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Building vital trust and relationships.

Without community credibility, the District Attorney’s Office and criminal justice system can’t function.

That’s why the Community Engagement Unit was formed: to establish critical links between the District Attorney’s Office and law enforcement, city government, community leaders, neighborhood organizations and residents of all ages and backgrounds.

We work hard at being a familiar and consistent presence in the community. Each month, we represent the District Attorney’s Office at dozens of community, civic association and police meetings. During the pandemic, we continue this essential work through digital interactions.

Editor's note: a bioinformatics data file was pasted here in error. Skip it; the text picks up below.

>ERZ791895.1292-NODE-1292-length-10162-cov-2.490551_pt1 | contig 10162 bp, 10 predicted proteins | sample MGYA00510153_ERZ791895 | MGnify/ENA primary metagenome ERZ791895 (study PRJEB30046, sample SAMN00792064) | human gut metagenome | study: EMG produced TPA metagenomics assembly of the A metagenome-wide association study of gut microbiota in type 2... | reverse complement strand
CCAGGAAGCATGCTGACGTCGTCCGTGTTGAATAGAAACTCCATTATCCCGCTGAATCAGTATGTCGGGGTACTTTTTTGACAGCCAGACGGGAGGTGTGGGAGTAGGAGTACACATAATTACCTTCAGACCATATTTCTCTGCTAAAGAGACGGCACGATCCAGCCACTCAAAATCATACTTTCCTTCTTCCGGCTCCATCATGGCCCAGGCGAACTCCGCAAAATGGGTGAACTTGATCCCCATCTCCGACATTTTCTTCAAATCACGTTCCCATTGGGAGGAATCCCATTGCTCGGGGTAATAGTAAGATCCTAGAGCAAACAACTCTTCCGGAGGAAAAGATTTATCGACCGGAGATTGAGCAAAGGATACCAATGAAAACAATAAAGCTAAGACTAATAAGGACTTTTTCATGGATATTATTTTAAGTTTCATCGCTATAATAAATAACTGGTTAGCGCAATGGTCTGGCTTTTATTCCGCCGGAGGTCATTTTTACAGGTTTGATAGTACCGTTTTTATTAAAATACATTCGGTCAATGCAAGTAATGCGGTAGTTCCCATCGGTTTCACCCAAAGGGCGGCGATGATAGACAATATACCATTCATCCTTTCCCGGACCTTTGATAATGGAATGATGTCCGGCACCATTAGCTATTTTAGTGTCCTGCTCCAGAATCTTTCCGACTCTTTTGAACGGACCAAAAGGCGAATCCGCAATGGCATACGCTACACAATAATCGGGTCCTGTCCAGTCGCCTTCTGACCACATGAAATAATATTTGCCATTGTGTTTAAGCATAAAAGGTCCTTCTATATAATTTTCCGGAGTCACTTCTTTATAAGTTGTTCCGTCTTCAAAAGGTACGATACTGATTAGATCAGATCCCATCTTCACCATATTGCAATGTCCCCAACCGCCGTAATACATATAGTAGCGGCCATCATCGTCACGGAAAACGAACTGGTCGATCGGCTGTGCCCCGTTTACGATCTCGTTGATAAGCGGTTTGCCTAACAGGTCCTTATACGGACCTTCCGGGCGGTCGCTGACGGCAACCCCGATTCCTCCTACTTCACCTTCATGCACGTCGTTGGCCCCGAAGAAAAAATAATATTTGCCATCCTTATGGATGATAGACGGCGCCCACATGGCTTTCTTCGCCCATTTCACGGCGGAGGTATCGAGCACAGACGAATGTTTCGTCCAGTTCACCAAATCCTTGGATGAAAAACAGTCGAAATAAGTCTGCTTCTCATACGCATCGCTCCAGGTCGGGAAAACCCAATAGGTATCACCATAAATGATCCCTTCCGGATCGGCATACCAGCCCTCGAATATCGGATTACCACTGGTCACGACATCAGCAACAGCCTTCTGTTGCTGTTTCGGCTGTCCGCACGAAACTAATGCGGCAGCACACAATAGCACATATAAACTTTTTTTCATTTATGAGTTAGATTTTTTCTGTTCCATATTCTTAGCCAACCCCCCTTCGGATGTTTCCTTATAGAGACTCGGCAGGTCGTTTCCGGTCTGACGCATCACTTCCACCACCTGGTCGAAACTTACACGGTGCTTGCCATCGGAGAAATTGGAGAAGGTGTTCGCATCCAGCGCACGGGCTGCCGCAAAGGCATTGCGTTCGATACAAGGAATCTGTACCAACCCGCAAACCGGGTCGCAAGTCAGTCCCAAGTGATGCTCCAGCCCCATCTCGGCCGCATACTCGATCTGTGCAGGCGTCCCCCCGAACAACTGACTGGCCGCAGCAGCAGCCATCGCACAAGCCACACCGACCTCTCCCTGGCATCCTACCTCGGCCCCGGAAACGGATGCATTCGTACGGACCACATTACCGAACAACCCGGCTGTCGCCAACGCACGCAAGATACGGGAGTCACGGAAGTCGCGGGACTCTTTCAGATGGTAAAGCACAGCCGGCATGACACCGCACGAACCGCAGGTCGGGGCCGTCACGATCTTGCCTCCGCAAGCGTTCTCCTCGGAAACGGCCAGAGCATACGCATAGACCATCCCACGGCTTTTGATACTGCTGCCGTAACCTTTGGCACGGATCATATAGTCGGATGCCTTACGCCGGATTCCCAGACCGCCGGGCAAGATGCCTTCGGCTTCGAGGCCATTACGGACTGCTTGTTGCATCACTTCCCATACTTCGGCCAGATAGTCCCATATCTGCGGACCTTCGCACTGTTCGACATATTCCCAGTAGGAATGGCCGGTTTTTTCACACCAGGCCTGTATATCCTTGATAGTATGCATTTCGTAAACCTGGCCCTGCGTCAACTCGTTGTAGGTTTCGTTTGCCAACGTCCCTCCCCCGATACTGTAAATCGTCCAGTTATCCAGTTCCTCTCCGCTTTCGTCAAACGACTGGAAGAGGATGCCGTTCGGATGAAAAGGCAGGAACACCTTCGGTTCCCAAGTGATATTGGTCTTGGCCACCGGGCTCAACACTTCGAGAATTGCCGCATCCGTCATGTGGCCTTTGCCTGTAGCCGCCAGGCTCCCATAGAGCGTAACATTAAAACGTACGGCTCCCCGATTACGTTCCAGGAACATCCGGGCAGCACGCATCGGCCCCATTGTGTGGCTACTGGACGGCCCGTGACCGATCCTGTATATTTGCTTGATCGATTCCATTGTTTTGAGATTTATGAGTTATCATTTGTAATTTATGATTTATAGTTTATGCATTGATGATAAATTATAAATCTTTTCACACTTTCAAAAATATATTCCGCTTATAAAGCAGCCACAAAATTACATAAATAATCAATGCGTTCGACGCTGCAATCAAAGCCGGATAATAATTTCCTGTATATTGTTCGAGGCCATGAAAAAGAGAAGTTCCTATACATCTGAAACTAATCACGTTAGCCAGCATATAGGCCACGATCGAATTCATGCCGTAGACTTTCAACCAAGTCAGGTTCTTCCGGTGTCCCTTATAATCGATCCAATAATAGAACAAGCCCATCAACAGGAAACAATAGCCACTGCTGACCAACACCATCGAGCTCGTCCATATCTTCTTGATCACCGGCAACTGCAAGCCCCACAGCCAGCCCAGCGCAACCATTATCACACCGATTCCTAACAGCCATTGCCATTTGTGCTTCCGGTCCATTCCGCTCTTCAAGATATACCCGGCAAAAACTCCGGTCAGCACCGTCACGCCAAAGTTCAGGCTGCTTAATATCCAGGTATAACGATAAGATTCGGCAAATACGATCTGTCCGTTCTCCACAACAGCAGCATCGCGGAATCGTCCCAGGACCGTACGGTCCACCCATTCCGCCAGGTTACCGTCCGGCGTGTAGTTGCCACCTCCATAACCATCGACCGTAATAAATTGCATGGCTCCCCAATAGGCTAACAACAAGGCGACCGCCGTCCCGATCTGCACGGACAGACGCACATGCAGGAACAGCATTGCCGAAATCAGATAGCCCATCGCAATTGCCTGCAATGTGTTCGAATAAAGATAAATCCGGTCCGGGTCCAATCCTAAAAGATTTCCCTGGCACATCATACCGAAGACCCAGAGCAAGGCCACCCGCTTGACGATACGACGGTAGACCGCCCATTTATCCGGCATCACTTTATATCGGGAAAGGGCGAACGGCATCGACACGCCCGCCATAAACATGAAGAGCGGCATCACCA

We go where we’re needed to be a helpful, trustworthy resource; in return we get a first-hand understanding of what’s happening in our communities across the city and the challenges our neighbors are facing. 

All so we can talk and brainstorm with fellow residents on ways this office can help improve the safety and quality of life of our communities.


“When people don’t trust the system enough to report crime and cooperate with investigations, we are all less safe.”

District Attorney
City of Philadelphia


Our approach to community engagement is simple: we meet people where they are.

We strive for community engagement that is frequent, transparent and beneficial.